Shuttle Mission to Revive Space Station Work

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The space shuttle Atlantis blasts off after two frustrating weeks of delays. The mission will resume construction on the international space station, which came to a halt more than three years ago in the wake of the Columbia disaster.

DEBBIE ELLIOTT, host:

From NPR News, this is ALL THINGS CONSIDERED. I'm Debbie Elliott.

Unidentified Man (Mission Control): Ten, nine, eight, seven, six, five. Main engines up and burning. Two, one. And liftoff of Space Shuttle Atlantis. Opening a new chapter in the completion of the International Space Station for the...

ELLIOTT: After two weeks of frustrating delays, Space Shuttle Atlantis blasted off this morning from Cape Canaveral with six astronauts on board. A chunk of insulating foam broke off the shuttle's external fuel tank during lift off, but mission control told the crew it did not appear to do any damage.

The crew is headed for the International Space Station to resume construction work. This is the first shuttle mission in almost four years devoted to building the orbiting laboratory.

NPR's Nell Boyce reports the astronauts describe their mission in terms that make it sound like a lot of fun.

NELL BOYCE: When Atlantis docks with the space station, the six shuttle astronauts will be greeted by the station's crew. But then two of the astronauts will leave their friends, get their sleeping bags and go on a campout.

Ms. HEIDI STEFANYSHYN-PIPER (Astronaut): And the reason we nicknamed it the campout is because the night before our space walks, we will go into the air lock, close the hatch and we'll just bring the pressure in the air lock down and then we'll spend the night at that lower pressure.

BOYCE: Heidi Stefanyshyn-Piper is one of the campers. She says that space walking is similar to underwater diving. Changes in pressure can cause a sickness called the bends.

The campout will allow the astronauts to acclimate to low pressure while they're sleeping, which saves time.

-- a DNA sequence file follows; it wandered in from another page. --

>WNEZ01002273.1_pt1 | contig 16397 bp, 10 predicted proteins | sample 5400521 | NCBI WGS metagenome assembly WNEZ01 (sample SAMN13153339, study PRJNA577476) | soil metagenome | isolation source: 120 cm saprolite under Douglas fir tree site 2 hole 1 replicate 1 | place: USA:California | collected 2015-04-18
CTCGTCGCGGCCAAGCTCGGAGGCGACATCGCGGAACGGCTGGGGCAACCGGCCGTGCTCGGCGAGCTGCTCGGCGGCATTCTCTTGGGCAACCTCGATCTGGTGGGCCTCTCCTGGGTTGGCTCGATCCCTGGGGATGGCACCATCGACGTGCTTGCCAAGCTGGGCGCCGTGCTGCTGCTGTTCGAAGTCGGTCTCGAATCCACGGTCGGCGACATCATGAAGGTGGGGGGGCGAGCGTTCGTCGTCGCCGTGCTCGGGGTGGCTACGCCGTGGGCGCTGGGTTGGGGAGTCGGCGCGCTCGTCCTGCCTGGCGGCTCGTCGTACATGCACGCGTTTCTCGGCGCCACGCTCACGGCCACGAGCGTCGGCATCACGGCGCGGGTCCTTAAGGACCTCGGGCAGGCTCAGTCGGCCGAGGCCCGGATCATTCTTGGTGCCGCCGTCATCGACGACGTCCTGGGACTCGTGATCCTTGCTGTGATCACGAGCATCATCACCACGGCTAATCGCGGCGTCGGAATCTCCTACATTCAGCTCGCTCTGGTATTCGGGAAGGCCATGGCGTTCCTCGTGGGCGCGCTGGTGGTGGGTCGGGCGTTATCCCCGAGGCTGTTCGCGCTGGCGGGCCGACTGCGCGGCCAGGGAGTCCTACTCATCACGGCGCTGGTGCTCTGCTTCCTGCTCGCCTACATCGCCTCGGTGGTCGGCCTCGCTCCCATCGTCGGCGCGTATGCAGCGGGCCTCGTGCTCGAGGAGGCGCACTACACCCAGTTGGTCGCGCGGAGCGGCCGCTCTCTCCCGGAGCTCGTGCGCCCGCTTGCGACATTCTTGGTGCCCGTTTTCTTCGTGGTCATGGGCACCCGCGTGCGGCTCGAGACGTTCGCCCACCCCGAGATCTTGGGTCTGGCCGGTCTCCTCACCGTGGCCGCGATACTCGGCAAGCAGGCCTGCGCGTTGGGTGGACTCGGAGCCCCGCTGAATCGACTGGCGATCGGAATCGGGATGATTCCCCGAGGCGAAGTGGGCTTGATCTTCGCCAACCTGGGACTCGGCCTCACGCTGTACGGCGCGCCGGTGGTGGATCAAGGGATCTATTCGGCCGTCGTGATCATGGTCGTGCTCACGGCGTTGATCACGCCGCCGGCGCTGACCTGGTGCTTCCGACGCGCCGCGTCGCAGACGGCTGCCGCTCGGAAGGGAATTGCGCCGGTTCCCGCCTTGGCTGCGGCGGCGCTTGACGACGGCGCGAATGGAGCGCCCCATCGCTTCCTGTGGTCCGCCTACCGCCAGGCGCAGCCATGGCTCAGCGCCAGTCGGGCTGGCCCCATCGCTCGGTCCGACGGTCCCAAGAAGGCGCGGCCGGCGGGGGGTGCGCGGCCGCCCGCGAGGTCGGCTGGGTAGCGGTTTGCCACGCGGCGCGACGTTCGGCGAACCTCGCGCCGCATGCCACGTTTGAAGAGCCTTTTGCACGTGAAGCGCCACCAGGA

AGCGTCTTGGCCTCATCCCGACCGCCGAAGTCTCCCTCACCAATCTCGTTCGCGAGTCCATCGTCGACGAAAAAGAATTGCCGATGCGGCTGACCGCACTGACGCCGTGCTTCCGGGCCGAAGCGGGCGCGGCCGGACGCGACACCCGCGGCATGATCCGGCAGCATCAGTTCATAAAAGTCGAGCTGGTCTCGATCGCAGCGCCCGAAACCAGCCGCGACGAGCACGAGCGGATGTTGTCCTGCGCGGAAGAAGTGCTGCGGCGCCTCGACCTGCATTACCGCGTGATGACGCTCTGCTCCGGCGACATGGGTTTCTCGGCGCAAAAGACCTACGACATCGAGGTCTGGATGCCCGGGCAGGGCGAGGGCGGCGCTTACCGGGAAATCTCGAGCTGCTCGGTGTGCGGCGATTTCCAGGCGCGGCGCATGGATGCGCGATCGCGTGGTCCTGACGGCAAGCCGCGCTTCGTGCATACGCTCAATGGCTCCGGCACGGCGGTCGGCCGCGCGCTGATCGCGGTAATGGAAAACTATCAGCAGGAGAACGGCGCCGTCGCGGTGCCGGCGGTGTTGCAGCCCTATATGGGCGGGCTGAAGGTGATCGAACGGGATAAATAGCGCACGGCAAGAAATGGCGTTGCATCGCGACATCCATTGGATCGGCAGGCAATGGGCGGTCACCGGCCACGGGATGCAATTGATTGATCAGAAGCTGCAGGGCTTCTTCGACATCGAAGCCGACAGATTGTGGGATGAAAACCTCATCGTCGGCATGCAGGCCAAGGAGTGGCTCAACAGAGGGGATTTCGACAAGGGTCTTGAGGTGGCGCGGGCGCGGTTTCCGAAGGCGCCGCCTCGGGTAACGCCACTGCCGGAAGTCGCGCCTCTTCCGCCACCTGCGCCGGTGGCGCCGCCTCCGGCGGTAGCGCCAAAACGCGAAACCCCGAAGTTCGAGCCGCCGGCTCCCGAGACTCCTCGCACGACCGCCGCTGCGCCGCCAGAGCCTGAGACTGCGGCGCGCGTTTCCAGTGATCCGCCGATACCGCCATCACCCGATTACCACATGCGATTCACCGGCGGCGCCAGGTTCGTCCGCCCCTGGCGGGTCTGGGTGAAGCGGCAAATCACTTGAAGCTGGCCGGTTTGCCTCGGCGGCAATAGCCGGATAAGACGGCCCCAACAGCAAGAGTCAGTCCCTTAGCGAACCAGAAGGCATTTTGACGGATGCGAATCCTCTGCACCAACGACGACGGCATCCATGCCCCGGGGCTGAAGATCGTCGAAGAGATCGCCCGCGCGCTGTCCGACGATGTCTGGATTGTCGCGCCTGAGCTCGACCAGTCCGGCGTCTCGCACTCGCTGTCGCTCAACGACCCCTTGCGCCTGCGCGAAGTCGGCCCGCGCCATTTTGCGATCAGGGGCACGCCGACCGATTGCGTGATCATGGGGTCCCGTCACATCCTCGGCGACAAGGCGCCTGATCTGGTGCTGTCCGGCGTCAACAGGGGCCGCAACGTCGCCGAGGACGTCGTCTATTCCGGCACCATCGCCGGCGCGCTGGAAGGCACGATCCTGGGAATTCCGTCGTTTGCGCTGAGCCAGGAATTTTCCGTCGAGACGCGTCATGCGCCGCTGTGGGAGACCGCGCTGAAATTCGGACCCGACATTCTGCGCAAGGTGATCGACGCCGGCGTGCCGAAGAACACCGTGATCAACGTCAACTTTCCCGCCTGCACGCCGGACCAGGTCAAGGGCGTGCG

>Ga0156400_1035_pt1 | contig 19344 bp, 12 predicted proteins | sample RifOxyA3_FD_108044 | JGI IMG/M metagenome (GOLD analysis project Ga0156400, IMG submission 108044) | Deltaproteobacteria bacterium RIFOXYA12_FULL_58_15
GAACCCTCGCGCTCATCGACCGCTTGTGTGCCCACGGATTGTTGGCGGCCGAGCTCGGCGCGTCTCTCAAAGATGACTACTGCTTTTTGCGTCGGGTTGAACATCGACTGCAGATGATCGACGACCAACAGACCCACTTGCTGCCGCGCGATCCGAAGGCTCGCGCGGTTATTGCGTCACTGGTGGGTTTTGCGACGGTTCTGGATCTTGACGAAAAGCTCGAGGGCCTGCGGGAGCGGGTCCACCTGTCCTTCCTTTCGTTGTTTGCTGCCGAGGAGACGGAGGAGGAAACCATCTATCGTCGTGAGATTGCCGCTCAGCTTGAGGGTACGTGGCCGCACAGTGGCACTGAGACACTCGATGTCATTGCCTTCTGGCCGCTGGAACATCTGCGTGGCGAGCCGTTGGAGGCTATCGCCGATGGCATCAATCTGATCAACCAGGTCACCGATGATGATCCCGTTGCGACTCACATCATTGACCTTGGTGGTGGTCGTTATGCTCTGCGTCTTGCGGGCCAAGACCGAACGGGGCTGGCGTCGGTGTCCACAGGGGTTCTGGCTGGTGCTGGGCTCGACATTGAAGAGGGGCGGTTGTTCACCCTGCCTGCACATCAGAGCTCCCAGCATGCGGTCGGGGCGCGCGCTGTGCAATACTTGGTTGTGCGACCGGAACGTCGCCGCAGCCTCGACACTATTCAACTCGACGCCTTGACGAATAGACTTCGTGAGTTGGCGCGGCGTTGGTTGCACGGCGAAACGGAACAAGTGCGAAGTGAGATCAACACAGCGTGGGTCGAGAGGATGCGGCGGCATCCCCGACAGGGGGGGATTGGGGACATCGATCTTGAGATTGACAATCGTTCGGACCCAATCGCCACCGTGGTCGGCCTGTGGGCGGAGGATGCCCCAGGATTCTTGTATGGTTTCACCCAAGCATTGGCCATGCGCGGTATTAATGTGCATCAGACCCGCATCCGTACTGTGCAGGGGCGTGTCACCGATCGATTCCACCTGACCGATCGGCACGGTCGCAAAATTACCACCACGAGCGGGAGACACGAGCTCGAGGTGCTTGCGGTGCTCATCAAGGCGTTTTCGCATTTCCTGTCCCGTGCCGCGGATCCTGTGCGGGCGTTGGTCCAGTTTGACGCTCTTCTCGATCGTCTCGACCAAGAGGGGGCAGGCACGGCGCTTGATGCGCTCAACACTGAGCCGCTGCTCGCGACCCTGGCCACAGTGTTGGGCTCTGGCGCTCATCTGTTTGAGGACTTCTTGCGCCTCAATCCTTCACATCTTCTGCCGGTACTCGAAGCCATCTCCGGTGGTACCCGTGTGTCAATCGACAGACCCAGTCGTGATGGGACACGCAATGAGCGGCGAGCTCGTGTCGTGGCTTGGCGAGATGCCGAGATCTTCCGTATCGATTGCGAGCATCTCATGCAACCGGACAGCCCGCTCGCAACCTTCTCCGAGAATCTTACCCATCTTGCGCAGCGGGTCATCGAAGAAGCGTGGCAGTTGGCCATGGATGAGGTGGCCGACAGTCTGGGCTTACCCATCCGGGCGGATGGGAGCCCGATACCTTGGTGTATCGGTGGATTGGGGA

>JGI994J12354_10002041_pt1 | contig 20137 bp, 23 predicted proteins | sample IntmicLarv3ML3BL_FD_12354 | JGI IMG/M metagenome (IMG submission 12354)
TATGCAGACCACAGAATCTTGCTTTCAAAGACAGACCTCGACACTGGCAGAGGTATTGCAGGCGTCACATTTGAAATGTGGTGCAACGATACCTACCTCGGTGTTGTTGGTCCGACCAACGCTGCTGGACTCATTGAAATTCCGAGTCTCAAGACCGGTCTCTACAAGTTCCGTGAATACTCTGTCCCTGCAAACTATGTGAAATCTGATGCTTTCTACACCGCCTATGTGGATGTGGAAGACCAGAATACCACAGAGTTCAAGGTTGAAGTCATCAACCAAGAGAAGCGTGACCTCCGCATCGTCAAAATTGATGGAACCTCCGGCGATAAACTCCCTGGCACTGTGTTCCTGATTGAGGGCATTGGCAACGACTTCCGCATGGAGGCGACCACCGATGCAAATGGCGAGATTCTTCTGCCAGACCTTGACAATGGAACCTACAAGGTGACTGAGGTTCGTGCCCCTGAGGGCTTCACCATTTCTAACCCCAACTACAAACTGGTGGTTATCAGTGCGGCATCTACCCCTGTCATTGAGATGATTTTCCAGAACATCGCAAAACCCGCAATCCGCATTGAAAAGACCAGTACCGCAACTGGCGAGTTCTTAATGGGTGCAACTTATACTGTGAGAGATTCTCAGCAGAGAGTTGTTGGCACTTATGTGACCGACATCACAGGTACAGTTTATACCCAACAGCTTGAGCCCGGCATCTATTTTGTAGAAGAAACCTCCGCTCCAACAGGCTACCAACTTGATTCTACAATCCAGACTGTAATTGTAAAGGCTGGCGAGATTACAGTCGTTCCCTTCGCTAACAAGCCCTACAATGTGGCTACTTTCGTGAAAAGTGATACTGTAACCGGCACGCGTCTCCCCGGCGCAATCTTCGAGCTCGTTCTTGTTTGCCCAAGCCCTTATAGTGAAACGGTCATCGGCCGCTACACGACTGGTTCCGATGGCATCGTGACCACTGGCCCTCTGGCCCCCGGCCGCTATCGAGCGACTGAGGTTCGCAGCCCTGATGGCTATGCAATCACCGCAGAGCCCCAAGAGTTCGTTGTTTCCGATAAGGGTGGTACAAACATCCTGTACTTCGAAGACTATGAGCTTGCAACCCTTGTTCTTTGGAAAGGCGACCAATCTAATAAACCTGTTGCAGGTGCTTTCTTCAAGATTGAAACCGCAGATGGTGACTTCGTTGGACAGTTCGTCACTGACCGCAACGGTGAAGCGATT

Ms. STEFANYSHYN-PIPER: And so then the next morning, we'll be ready for our space walk.

BOYCE: Like earthbound campers, they will have no bathroom, but in space there's also no campfire and no Smores.

Still, NASA likes this new timesaver because the astronauts have a lot to do. This mission will last about two weeks and it involves three tricky space walks.

Paul Hill is a NASA engineer who is managing the mission. He says the astronauts will use a robotic arm to unload the shuttle's cargo, a giant metal structure.

Mr. PAUL HILL (NASA): It looks sort of like a trestle bridge, you know, the old trestle railroad bridges, except that we have it stuffed full with computers and batteries and various electrical components.

BOYCE: The structure weighs over 17 tons. Astronauts will attach it to the station.

Mr. HILL: And then once it's attached, these two things that look like big oil drums are going to open up and the Tinker Toys are going to deploy out of the side of them.

BOYCE: The Tinker Toys, as Hill calls them, are actually parts of two collapsible solar panels. Each one has a central mast and a pair of late catching blankets that are folded up like an accordion.

Hill says the unfolding panels will look like an expanding erector set.

Mr. HILL: And it does look a lot like a toy, with hundreds of these small elements, each one that will pop into shape, and just this small can will eventually be a 120 foot long solar array with a great big blanket sticking out in the breeze collecting sunlight to make electricity.

BOYCE: Hill says the station will be able to generate twice as much power as before.

Mr. HILL: To put it in terms of your house, it would be like adding another wire from the utility company into your house so that you can add another couple of floors and a lot more TVs and things like that.

BOYCE: Of course, NASA doesn't want more TVs. The plan is to add two new science labs. Right now the station is only half finished.

Shuttle pilot Chris Ferguson says this will be the first new addition to the station in four years, since the Columbia disaster put construction on hold.

Mr. CHRIS FERGUSON (Shuttle Pilot): It'll be a pleasure to leave the station in a much different configuration than when we first arrived. And it will be nice, hopefully, propellant allowing, to do a fly-around at the end of that mission and take some great photos.

KEYES: Even if the astronauts don't get photos, people on the ground will be able to see that the station has grown. At night, it normally looks like a star moving across the sky. Because the new solar panels will reflect light, they'll make that star a little brighter.

Nell Boyce, NPR News.

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